The heart rate is one of our vital signs - it is the number of times a minute that our heart contracts or beats.1
- Heart rate varies - we have a resting heart rate, which does exactly what it says on the tin: it is the rate at which our heart beats when we are relaxed.
- Our heart rate goes up with exertion - the purpose of which is to deliver more oxygen and energy for the activity.
The heart rate shoots up dramatically in response to adrenaline, preparing us for a "fight or flight" reaction.
Adrenaline is a hormone, also known as epinephrine.2
Being frightened or surprised automatically makes the heart rate higher via adrenaline, preparing us to use more oxygen and energy in the fight or flight reaction.2
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Here are some key points about heart and pulse rate. More detail and supporting information is in the main article.
- Your heart rate is the number of times per minute that the heart beats.
- Heart rate rises significantly in response to adrenaline if a person is frightened or surprised.
- Taking a person's pulse is a direct measure of heart rate.
- A normal adult resting heart beat is between 60-100 heartbeats per minute.
- Some experienced athletes may see their resting heartrate fall below 60 beats per minute.
- Tachycardia refers to the heart beating too fast at rest - over 100 beats per minute.
- Bradycardia refers to the heart beating too slow - usually below 60 beats per minute.
- According to the American Heart Association, heart rate during exercise is around 220 minus the person's age.
Your heart rate
Your heart is a muscular organ in the centre of your chest. Its job is to pump blood, and therefore oxygen and nutrients, around the body, and bring waste products back again.
You can check your pulse by counting how many times your heart beats in a minute. This is also known as your heart rate.
Often cited as the most important body organ, the heart is central to life and health, and without the heart's pumping action, blood cannot move throughout your body.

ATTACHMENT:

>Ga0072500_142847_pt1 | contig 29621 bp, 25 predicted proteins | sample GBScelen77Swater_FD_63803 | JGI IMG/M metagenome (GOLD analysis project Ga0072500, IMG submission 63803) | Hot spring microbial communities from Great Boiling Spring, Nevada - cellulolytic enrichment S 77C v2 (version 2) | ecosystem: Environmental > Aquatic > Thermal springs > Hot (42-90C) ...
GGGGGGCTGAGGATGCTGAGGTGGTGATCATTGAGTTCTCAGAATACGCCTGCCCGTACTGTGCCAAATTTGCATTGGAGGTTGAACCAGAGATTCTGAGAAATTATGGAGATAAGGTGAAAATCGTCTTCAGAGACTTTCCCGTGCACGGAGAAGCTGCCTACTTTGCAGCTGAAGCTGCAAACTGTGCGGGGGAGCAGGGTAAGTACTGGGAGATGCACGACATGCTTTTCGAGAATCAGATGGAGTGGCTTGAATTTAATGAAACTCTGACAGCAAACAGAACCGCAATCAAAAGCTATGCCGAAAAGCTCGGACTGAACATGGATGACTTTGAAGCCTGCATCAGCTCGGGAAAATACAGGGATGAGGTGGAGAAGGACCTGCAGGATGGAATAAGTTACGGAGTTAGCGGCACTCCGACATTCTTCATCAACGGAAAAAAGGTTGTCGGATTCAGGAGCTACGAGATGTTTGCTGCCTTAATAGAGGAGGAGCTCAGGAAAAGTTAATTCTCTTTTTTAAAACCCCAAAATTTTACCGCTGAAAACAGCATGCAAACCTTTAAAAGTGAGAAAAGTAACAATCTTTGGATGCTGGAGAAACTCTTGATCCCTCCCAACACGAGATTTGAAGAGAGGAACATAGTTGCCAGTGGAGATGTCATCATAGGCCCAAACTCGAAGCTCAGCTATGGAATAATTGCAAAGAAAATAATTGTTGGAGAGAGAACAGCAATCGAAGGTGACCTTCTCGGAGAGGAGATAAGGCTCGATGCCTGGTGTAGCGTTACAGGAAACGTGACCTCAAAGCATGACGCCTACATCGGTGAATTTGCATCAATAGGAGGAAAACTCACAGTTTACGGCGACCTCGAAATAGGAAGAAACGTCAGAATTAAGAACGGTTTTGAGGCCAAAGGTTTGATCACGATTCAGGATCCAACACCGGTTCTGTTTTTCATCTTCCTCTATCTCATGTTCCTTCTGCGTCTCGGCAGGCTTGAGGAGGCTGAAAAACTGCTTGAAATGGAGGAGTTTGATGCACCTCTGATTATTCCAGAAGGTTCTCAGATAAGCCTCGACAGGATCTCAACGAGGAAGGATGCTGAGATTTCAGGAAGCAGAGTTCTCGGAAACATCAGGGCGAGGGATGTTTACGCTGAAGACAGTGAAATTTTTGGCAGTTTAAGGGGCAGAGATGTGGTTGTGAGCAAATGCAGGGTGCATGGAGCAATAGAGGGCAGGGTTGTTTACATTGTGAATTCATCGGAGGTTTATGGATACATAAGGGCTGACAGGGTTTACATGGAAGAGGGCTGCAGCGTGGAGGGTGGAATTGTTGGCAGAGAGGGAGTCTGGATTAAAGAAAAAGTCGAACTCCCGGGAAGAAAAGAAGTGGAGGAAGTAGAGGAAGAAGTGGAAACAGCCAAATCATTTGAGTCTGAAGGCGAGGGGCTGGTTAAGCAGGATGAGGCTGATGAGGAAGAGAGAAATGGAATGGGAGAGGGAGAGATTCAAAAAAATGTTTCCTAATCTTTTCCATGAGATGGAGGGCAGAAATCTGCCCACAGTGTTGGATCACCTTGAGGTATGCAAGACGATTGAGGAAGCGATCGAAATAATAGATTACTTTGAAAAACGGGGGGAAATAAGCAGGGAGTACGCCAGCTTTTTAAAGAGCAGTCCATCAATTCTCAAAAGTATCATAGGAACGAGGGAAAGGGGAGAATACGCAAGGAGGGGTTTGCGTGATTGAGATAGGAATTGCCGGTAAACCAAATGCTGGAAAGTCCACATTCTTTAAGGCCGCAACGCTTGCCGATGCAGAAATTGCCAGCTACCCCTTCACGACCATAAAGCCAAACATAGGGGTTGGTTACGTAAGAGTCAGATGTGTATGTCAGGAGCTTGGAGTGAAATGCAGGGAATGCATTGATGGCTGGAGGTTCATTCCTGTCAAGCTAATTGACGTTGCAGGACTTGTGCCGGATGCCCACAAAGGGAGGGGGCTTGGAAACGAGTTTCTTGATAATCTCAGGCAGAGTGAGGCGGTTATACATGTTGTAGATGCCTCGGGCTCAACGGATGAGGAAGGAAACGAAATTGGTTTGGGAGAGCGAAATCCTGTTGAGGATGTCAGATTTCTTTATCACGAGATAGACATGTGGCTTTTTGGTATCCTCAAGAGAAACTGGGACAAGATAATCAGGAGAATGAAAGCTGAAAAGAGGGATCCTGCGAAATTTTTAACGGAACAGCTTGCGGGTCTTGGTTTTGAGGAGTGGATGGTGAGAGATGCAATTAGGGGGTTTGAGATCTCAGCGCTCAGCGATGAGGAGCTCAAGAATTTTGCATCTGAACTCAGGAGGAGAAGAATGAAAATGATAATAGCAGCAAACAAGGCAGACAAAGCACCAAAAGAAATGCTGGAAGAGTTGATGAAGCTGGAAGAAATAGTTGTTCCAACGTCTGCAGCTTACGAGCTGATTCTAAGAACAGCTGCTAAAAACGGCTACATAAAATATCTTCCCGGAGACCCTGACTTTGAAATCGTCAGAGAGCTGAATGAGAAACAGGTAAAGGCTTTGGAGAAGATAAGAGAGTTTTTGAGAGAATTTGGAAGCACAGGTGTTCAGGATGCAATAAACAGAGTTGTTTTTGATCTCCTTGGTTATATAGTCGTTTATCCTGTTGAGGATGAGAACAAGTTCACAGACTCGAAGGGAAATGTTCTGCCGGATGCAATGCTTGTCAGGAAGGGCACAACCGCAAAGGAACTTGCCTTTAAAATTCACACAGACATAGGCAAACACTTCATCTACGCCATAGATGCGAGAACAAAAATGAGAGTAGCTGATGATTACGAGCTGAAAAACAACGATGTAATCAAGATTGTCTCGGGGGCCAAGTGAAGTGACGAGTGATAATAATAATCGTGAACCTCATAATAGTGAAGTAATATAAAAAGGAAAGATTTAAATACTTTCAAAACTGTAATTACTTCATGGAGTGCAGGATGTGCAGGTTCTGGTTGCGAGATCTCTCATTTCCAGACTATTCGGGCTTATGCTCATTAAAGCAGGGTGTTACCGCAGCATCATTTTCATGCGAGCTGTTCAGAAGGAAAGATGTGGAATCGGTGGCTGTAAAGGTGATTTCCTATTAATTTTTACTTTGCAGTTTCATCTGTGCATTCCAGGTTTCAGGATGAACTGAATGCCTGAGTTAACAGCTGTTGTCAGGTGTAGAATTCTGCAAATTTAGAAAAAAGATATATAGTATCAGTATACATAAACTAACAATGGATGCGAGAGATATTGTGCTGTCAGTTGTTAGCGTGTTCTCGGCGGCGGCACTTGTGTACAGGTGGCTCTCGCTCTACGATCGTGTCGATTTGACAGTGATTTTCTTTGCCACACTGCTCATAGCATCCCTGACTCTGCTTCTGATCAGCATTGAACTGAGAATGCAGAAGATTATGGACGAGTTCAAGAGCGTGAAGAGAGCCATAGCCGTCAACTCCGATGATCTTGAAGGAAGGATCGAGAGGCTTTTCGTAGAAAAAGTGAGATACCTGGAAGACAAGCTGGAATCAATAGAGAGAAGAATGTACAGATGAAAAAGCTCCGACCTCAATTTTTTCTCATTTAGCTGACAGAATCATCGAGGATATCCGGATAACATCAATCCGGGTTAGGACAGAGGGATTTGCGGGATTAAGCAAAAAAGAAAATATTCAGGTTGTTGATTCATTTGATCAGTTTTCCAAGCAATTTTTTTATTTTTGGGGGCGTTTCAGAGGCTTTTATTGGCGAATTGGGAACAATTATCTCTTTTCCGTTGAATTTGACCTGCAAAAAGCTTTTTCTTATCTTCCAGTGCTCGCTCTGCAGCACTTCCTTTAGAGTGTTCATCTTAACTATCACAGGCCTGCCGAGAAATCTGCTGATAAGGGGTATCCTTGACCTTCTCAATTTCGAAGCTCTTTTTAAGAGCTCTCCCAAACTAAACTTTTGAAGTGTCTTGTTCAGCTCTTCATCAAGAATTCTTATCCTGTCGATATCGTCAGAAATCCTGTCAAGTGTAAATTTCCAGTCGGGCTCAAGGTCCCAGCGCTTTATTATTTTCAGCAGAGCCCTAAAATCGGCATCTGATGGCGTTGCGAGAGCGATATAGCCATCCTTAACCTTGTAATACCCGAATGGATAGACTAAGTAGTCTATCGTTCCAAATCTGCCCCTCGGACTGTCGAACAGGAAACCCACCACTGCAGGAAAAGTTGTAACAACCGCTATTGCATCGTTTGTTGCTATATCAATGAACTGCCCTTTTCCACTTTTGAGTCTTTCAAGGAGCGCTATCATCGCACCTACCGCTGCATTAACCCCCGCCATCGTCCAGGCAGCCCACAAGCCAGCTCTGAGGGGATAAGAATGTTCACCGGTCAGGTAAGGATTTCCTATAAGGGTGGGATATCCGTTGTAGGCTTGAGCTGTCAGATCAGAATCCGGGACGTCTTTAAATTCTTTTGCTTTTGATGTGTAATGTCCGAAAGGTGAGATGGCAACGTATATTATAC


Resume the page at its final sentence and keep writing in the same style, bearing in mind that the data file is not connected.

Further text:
A healthy heart supplies your body with just the right amount of blood at the right rate for whatever the body is doing. If disease or injury weakens the heart, the body's organs will not receive enough blood to work normally.
When your heart pumps blood through your arteries, it creates a pulse that you can feel in the arteries close to the skin's surface.
Heart rates increase in response to the body needing more oxygen or nutrients e.g., when exercising, or when you may need it to run for your life when being chased by a lion (the fight or flight response)!
What is the difference between heart rate and pulse?
The pulse is how many times a minute that our arteries expand and contract in response to the heart.
This pulse rate is exactly equal to the heartbeat, the rate of heart contractions, because these heart contractions cause the increases in blood pressure and the pulse in the arteries.1
Taking the pulse, therefore, is a direct measure of heart rate.1
It is quick and easy to check the pulse and MNT has a straightforward guide on finding a pulse and using it to record a heart rate.
On the next page we look at the US National Institutes of Health's list of normal resting heart rates and some target heart rates for training purposes. On the final page we discuss abnormal heart rhythms, high resting heart rates, the effects that exercise has on heart rate and we examine how the heart keeps beating.